Frequently the packaging design reinforces the aura of indexicality associated with vinyl, deploying photographs (often of band and family members, thereby invoking another meaning of the term “album”) and handwritten lyrics and liner notes, all linking the album tightly to the material and personal contexts of its production. The visual design of the jacket and sleeve and the verbal strategies of the liner notes frame the temporal experience of the long-playing album as well as the ways in which it gets inserted into history, both public and private.
Or instead of “frame” we might say “encircle,” since the shape of the record is frequently referenced by the packaging that contains it. Such references range across literal and metaphorical registers, enabling the shape to accrue a variety of significations. One common trope was to exploit the analogous shape and function of the camera lens and the vinyl record, both circular forms which seem to transmit empirical sense data directly to the present from a distant place and time. Daniel Kramer’s edge-softened cover photo for Bob Dylan’s Bringing It All Back Home (1965), Joel Brodsky’s encircled photo of Van Morrison on the cover of Astral Weeks (1968), or the famous circular mirror in the hotel room in Milan on the cover of The Best of Leonard Cohen (1975), all overlay the shape of the camera lens that took the photo onto the round record within.
Many album covers feature headshots that metaphorically situate the contents of the album in the brain of the artist, a conceptual relationship reinforced by the indexical aura of both photo and record. Afros and Jewfros had a particular aesthetic and cultural appeal in this prominent genre of album cover, kicked off by Roland Scherman’s instantly iconic cover photo for Bob Dylan’s Greatest Hits (1967) and then artfully recapitulated in Ira Friedlander’s cover design for Roberta Flack’s Quiet Fire (1971) and Esther Anderson’s revolutionary cover photo for the 1974 reissue of Bob Marley’s Catch a Fire!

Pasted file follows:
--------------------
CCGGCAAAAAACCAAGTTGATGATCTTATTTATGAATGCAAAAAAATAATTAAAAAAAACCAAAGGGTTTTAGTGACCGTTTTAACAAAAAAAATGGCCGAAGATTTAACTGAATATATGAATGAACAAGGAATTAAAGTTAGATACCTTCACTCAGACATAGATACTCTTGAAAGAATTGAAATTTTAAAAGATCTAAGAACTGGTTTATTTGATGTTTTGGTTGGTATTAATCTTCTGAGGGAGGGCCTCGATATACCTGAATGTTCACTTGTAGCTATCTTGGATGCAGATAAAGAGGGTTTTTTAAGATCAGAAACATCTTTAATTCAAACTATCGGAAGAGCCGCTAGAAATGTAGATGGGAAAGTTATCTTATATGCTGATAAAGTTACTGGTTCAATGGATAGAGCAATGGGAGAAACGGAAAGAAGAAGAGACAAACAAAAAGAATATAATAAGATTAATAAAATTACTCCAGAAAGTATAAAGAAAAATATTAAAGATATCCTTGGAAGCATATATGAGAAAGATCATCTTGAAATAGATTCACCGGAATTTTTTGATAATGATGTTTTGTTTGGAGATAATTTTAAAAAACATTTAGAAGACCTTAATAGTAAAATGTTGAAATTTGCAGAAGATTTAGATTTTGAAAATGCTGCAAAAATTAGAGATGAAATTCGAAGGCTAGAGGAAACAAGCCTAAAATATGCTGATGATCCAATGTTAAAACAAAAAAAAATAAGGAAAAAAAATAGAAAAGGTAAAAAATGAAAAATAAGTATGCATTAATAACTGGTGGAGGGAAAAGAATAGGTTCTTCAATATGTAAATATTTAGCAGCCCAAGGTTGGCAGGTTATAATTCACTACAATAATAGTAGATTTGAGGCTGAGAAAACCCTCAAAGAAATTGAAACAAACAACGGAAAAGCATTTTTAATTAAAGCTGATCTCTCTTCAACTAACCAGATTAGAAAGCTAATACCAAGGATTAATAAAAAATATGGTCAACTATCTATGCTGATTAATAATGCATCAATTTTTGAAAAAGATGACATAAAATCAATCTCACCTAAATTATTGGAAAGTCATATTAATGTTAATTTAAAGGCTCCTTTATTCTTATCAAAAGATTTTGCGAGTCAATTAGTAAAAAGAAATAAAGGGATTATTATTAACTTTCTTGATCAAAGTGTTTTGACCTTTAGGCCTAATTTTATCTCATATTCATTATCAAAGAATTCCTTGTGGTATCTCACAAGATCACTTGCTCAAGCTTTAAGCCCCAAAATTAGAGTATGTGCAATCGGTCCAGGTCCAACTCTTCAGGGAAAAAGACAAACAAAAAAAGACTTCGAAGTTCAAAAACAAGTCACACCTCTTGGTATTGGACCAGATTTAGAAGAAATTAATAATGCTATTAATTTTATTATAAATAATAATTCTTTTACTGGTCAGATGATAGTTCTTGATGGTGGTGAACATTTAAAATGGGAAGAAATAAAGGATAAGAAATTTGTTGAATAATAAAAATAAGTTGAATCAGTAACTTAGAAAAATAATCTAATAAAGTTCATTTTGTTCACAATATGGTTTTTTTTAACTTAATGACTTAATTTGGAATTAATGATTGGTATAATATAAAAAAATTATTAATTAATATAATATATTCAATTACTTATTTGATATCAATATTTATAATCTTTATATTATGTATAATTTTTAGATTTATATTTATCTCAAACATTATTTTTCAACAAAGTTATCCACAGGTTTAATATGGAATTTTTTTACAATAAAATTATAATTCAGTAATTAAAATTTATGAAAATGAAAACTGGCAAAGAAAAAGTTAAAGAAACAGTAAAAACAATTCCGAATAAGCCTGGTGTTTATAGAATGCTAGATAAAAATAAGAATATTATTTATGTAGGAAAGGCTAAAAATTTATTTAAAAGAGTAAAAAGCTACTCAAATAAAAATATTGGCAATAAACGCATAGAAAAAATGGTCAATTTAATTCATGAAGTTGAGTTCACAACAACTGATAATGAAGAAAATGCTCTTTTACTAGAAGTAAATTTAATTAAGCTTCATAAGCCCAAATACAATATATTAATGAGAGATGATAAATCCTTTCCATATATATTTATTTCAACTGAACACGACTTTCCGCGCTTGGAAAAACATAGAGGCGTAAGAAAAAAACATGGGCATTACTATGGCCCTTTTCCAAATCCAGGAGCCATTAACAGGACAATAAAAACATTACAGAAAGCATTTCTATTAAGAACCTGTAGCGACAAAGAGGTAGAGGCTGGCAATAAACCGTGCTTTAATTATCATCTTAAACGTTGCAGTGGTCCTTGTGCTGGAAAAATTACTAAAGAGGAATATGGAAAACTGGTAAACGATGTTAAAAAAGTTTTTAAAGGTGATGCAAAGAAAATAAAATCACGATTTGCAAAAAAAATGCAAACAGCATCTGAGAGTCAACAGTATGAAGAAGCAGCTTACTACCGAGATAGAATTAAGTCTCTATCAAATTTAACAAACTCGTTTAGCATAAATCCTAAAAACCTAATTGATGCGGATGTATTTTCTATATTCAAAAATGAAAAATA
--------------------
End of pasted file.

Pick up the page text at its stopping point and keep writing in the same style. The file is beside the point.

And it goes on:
Holding these jackets in our hands as we listen, gazing at the cover art, looking at the photographs, reading the liner notes and lyrics, the meanings of what we hear are shaped by what we (frequently simultaneously) see and read. And this meaning making process itself occurs over time, indeed over lifetimes, which is to say not only that we continue to return to and revise our understanding and appreciation of the LPs that we discovered in our adolescence, but also that we hand these down to our children, so many of whom go through a “stage” of listening to our music (usually The Beatles) before moving on to their own contemporaneous tastes.
Not only do album covers emphatically and repeatedly reference and trope on the circular shape of the object within, but the object within also gradually makes its presence and persistence known by the ring wear that appears on the jacket over time. Vinyl ages, and the cracks and pops we hear on used records mark the expanding temporal gap between production and reception, which is also a period of individuation, insofar as what began as a mass-produced commodity over time becomes the uniquely auratic object that we own. The LP is multiply marked by time, registering not only the date of its issue but also the passage of time since.
Many of the label trademarks reference the circular form of the album as well, increasing its ubiquity. Indeed, the labels, both major and minor, were themselves agents in establishing the relationship between time and the record, providing multiple guarantees of and instructions for the quality and preservation of the object over time. In this capacity, the labels worked to enhance the “charismatic” nature of the album as both a scientific invention and a cultural icon. The technical instructions and assurances they provide are as significant as the liner notes and the lyrics in shaping how we listen and how we remember what we heard. As Columbia guarantees on the back cover of Highway 61 Revisited, this “high fidelity monaural recording is scientifically designed to play with the highest quality of reproduction on the phonograph of your choice, new or old…in short, you can purchase this record with no fear of its becoming obsolete in the future.” Records age, but they don’t die.